Preflop Hold'em Hands

Brian Alspach

Poker Digest Vol. 3, No. 16, July 28 - August 10, 2000

In my last article I touched upon some issues involved in ranking preflop hold'em hands and I had no intention of saying more at this time on the topic, but since writing that article, I have observed considerable Internet discussion and feel compelled to revisit the topic. I wish to introduce some mathematical structure into the discussion. I find this structure useful and hope readers will find that to be the case as well. So let's plunge into the mathematics first and then apply it to the poker setting.

In colloquial English we have words to describe ways of ordering objects -- ``bigger than'' -- ``heavier than'' -- ``better than'' and so on. Typically, we take a finite set of objects and put them in a first-to-last order with respect to some property. The mathematical prototype that is familiar to everyone is the set of positive integers for which one is the smallest element, two is next, followed by three, and so on, ad infinitum. Mathematicians have abstracted the idea of order in a way that captures such examples and allows us to discuss them easily in the abstract setting.

One common abstraction is the notion of a partially ordered set henceforth known as a poset. Instead of using a particular property like ``heavier than'' or ``longer than'', we shall use the general term ``related'' and think of the ordering as depending on the ``relation''. Then a poset is a set equipped with some relation satisfying three properties: No element is related to itself; if x is related to y, then y cannot be related to x; and if x is related to y and y is related to z, then x is related to z.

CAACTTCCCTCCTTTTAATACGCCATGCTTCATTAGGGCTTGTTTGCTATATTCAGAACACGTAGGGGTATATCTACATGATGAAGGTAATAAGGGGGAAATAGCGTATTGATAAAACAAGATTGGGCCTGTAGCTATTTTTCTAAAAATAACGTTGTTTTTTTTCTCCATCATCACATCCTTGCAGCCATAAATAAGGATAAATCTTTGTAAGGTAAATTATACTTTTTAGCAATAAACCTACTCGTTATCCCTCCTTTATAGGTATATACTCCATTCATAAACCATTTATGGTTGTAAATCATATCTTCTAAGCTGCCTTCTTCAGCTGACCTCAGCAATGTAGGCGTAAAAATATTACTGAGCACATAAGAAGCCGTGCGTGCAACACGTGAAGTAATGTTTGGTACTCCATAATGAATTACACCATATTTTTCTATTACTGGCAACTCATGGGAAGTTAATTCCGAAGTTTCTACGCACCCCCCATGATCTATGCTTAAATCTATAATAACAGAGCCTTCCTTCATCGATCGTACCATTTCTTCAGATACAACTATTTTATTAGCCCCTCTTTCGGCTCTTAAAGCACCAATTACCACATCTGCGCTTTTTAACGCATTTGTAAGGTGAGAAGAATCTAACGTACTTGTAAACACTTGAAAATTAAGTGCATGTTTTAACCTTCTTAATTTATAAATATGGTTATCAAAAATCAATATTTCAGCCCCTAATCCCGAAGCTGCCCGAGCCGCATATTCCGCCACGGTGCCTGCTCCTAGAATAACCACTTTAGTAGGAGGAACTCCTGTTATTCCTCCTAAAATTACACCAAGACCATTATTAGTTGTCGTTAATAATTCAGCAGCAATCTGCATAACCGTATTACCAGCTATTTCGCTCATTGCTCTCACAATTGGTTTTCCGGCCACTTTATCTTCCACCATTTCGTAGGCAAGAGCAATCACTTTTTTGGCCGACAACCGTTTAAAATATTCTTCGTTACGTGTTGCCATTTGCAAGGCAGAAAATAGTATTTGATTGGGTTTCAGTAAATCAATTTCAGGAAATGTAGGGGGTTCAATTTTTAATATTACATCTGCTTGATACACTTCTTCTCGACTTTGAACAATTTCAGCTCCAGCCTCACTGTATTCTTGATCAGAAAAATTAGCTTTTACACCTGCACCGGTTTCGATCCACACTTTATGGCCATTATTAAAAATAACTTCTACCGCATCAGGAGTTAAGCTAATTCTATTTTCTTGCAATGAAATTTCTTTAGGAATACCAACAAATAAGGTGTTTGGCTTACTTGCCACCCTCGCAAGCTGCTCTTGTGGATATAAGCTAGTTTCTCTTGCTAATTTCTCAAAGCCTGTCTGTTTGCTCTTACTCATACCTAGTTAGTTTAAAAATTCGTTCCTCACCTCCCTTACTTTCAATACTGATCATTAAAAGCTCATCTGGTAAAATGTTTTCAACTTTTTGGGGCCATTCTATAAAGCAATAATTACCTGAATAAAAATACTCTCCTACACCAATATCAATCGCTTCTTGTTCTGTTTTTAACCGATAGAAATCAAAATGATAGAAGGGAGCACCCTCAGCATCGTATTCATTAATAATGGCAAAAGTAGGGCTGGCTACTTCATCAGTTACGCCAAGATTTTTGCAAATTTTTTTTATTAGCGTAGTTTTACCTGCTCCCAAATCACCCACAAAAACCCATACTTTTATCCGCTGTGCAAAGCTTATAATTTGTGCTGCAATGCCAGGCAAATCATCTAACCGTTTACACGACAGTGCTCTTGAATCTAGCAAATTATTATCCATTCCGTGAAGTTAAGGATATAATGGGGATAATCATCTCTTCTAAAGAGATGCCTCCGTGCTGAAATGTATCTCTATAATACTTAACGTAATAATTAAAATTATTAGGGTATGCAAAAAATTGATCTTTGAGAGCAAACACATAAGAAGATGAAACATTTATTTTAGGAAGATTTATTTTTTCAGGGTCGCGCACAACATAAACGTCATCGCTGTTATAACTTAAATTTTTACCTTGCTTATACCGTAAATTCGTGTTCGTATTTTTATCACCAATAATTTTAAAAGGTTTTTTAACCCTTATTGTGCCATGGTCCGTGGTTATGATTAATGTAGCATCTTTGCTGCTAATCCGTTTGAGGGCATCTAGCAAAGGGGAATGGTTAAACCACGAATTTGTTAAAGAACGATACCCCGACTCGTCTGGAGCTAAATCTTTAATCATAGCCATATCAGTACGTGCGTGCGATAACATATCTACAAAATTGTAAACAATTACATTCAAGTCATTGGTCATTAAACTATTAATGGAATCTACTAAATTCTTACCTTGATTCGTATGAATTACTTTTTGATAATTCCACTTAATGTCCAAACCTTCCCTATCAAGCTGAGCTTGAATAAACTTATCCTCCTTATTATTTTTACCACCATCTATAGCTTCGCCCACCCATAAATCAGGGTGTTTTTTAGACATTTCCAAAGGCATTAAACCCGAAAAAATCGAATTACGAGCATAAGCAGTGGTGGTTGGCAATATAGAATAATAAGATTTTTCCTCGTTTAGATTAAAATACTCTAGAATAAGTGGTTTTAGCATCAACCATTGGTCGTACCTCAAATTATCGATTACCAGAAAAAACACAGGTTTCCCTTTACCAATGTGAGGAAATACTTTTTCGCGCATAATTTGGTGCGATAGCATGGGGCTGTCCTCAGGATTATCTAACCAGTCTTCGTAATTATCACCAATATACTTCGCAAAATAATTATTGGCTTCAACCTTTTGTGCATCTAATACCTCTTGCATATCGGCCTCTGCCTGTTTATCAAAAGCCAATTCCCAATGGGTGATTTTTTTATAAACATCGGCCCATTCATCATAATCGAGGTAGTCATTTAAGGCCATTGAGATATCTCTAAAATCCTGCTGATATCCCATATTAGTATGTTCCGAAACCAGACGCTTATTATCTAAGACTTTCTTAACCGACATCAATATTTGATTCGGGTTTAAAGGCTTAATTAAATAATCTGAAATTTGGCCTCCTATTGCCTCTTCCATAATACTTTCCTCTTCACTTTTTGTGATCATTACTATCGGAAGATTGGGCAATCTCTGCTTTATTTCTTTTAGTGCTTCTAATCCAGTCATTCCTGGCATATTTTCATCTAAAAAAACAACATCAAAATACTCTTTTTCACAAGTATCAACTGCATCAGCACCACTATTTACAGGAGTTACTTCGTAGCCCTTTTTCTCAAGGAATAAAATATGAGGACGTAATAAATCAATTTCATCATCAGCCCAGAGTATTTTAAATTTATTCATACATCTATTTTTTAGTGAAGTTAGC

Let's see that the relation ``heavier than'' gives us a poset. Something cannot be heavier than itself so that the first property holds. Clearly, if x is heavier than y, then y cannot be heavier than x and the second property is satisfied. Finally, if x is heavier than y and y is heavier than z, then x certainly is heavier than z so the third property holds. This means the relation ``heavier than'' defines a partial order.

The reason we call such an order relation a partial order is because we do not insist that any two objects are related to each other, that is, the order relation may only be partial. Let's look at an example of such a relation.

Let the set be the positive integers between 1 and 50 inclusive. Let's say that x is related to y if x and y are not the same integer and x divides y. Under this relation an integer is not related to itself; if x and y are different and x divides y, then y does not divide x; if x divides y and y divides z, then x divides z. So this relation defines a poset, but there are many pairs which are not related such as 5 and 7, or 9 and 28, or 16 and 17, and so on.

If a poset has the additional property that for any two distinct elements x and y, either x is related to y or y is related to x, then the poset is called a linearly ordered set. Linearly ordered sets are extremely important because all the elements can be lined up in order from worst to best or vice-versa. (Convince yourself this is the case simply by considering the three properties of a poset and the fact any two distinct elements are related one way or the other.) In colloquial English when people are thinking about an ordered set, they normally are thinking in terms of a linearly ordered set.